[Date Prev][Date Next][Thread Prev][Thread Next][Date index][Thread index]

Re: st: how to adjust covariance matrix in two-stage model using svy (and iv)?

From   "Austin Nichols" <>
Subject   Re: st: how to adjust covariance matrix in two-stage model using svy (and iv)?
Date   Fri, 28 Mar 2008 13:49:37 -0400

Jennifer Leavy <>:
How about using -ivpois- from SSC instead?  Non-sellers are those who
sell zero units; in a Poisson regression that fits the data well, they
would have very small predicted sales, so that the rounded predicted
value would be zero.  -ivpois- implements a GMM version of Poisson
that allows endogenous regressors and excluded instruments.  Such a
choice is similar to a choice among a two-part model, -zip-, or
-poisson-; see also or

Mullahy, John. 1998. "Much Ado About Two: Reconsidering
Retransformation And The Two-Part Model In Health Econometrics,"
Journal of Health Economics, 17(3): 247-281.

On Fri, Mar 28, 2008 at 12:33 PM, Jennifer Leavy <> wrote:
> Dear Statalisters
>  I am trying to estimate a model of market participation (sellers, non-sellers: given that someone sells, how much are they selling?) addressing the following issues:
>  i) complex survey design (PSUs and pweights only)
>  ii) sample selection bias
>  iii) potential reverse causality between regressors and dependent variable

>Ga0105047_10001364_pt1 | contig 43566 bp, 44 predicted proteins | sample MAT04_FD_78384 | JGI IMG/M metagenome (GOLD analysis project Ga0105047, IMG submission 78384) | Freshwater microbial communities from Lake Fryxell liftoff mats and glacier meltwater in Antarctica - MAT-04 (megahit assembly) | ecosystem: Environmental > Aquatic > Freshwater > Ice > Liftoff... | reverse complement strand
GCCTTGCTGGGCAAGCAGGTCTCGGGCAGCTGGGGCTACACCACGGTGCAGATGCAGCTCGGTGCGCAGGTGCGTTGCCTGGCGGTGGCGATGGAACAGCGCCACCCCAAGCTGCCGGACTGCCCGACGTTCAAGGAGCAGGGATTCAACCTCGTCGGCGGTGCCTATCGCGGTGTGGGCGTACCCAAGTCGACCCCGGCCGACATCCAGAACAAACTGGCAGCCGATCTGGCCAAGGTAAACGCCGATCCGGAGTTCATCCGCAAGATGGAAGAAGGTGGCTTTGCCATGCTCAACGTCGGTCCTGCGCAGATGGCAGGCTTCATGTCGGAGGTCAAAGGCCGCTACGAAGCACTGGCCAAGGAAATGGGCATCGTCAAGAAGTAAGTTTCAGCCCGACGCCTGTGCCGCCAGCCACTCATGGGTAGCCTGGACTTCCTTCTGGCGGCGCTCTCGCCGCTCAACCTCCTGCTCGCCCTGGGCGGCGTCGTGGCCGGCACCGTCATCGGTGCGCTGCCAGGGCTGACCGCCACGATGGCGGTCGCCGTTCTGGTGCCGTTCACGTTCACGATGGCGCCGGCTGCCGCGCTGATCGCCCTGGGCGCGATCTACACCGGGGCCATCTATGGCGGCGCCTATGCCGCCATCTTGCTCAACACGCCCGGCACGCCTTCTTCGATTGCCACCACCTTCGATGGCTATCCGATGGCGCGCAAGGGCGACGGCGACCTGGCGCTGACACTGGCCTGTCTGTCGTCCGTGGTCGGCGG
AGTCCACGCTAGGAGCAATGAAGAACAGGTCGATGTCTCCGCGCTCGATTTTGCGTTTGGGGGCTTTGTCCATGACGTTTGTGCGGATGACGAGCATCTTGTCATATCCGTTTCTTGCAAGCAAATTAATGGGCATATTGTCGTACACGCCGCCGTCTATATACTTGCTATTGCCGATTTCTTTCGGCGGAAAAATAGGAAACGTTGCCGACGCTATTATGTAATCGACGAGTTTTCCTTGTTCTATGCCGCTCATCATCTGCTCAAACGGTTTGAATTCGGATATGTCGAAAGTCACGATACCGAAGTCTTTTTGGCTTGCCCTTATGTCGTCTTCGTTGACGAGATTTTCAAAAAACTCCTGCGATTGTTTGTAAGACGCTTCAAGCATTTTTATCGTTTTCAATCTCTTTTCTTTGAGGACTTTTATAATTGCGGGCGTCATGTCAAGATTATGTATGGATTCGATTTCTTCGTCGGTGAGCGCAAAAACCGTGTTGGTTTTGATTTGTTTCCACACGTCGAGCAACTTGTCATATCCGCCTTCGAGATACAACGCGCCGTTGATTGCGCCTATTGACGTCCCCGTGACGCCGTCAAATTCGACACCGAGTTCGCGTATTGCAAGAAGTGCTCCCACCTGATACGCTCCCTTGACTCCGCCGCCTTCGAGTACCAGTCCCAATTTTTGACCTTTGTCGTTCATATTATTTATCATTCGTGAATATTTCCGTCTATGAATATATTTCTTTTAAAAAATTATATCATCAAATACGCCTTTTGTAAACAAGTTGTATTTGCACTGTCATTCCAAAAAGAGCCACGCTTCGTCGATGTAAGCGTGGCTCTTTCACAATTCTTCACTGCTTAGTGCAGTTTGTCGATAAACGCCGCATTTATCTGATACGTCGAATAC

>  To be able to use instrumental variables I think I will need to estimate the model in two steps ('by hand') rather than using the heckman command. However, because of the inverse mills ratio in the outcome equation, this means that I also need to make an adjustment to the covariance matrix of the outcome equation so that I get correct standard errors. I've looked through stata FAQs and statalist and trawled the internet and the closest I can find to what I want to do is set out below, minus the IV part of the estimation for now for simplicity (I took the syntax from Vince Wiggins' FAQ post "Must I use all of my exogenous variables as instruments when estimating instrumental variables regression?")
*   For searches and help try:

© Copyright 1996–2019 StataCorp LLC   |   Terms of use   |   Privacy   |   Contact us   |   What's new   |   Site index